Seth Dowland (Pacific Lutheran University) responds to Russell Johnson’s (University of Chicago) essay, “The Struggle Is Real: Understanding the American ‘Culture War,’ ” which is featured in the July issue of the Forum. Three recent books all claim the culture war is over, though they come to different conclusions about why. Their different points, this essay argues, illustrate not why the culture war is over, but rather why it is so endlessly fascinating. In response to these books, this essay clarifies what exactly the culture war is, and how to understand in what sense it is still a part of American life. The culture war brings together a diverse array of political, religious, and cultural ideas into a neat dichotomy that has managed to persist through decades of social change.
Throughout the month, scholars will offer responses to Johnson’s essay. We invite you to join the conversation by sharing your thoughts and questions in the comments section below.
- Andrew Hartman (Illinois State University), “Culture Wars and Other Subterranean Historical Forces“
- Seth Dowland (Pacific Lutheran University), “Where are the Culture Wars?“
- L. Benjamin Rolsky (Monmouth University), “American Cultural Warfare and the Recent Religious Past“
- Russell Johnson, “Author’s Response: War forms Its Own Culture“
Where are the Culture Wars?
by Seth Dowland
In his recent essay “Why I Went Back to Church,” Max Perry Mueller details his journey back to the church after the election of Donald Trump. He hoped church would be a place “to reforge the bonds of community.” He admits arrogance in thinking his interpretation of the gospel—which focuses on caring for the needy and modeling a gentler masculinity—would sway his fellow white Christians to reject Trumpism. Mueller realizes the deficiency of his own Manichean thinking that divided the world into good and evil. His fellow churchgoers—even those “evil” folks who voted for Trump—are actively engaged in resettling refugees. In short, going to church has, for Mueller, punctured the logic of the culture wars, which depend on a highly polarized narrative of America.
Yet Mueller’s church-driven epiphanies have not thawed the relationship between him and his Trump-supporting father. The two men have not talked since Thanksgiving. Mueller hopes—but does not know—that Christian forgiveness might one day reconcile his father and himself. The culture wars, it’s obvious, remain potent.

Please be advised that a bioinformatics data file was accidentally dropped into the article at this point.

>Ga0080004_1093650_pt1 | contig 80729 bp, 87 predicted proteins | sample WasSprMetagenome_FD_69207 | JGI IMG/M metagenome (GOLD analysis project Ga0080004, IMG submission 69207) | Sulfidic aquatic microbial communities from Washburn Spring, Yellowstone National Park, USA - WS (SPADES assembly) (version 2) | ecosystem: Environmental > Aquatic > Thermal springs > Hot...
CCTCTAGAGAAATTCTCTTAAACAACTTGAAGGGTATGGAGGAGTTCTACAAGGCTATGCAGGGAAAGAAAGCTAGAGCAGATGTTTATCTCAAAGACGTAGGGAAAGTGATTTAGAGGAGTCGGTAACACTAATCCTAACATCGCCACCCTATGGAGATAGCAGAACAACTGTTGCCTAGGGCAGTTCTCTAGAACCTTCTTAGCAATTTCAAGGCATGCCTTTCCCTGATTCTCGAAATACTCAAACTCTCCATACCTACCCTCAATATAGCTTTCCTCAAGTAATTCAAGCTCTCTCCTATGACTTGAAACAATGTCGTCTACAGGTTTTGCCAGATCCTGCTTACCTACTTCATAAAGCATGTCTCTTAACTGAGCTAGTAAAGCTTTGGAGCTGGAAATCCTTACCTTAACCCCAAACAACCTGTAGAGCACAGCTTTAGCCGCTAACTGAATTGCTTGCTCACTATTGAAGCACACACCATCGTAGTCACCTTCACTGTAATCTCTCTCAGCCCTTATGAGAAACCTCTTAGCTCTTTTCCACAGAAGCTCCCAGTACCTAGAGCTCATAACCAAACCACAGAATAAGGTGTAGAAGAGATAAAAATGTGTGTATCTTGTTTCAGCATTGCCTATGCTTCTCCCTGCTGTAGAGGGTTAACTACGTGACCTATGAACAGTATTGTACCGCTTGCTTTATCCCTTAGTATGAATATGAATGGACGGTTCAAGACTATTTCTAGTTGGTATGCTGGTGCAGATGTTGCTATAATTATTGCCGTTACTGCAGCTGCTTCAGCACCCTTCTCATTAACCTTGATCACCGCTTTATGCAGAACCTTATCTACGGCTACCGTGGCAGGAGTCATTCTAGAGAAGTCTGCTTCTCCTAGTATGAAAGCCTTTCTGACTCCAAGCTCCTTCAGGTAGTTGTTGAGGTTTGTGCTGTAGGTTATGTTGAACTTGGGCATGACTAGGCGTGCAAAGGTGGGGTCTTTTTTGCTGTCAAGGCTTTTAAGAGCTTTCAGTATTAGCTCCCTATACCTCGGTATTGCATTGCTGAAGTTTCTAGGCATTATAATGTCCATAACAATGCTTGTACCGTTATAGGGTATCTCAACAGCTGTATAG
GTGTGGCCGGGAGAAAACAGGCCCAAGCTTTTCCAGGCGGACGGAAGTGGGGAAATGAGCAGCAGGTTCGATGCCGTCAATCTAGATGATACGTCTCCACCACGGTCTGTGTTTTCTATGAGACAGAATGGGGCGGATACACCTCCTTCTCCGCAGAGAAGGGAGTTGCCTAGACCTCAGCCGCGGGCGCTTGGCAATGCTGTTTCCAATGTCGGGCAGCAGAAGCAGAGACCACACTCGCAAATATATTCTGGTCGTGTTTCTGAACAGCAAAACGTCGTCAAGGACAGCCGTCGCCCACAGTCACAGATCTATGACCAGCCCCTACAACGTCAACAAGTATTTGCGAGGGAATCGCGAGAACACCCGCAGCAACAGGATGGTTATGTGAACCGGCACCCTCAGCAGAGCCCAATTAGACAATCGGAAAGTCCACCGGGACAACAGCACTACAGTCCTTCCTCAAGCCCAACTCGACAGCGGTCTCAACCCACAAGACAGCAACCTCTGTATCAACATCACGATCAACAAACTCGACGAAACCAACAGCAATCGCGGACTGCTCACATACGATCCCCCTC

I had Mueller’s piece in mind as I considered Russell Johnson’s provocative and thoughtful essay, “The Struggle is Real.” Johnson challenges three quite disparate books’ conclusions that the culture war is over. To the contrary, Johnson argues that the culture war narratives still dominate Americans’ sense of themselves and their country. Johnson’s essay weaves social psychology and rhetorical theory with historical review, providing a textured account of why the culture wars are so persistent.
But Mueller’s essay calls into question the ubiquity of the culture wars. In particular, it suggests that the culture wars operate in certain contexts but not others. For him, the culture wars divide his family but not his church. The language of sin, grace, and baptism supersede the polarities of politics and culture, at least for a few moments each week.
Recognizing areas where the culture wars subside can spark hope. But the conclusion to Andrew Hartman’s A War for the Soul of America, which Johnson deftly analyzes, argues that another antidote to the culture wars has been capitalism, which has cynically commodified dissent and blithely marginalized tradition. To combatants on either side of the culture war divide, the triumph of the market has cheapened American culture.
One pressing question emerging from these observations is this: how do we move beyond the framework of the culture wars?
Johnson’s essay grapples well with each of the three books under consideration, even as it collapses some of their methodological differences. Dreher writes as an apologist for (lower-case o) “orthodox Christianity”; Gorski as a sociologist; and Hartman as a historian. These methodological approaches shape the valence of their conclusions. It’s not quite enough to say each author believes the culture wars are over. Johnson’s careful critique of each book demonstrates his methodological dexterity, yet his conclusion elides the books’ different approaches in order to make their diagnoses of our current political moment converge—at least rhetorically. But Dreher’s lament about the end of the culture wars is quite distinct from Hartman’s historical analysis! The former fears the tyranny of secular liberalism, while the latter cautions about corrosive capitalism.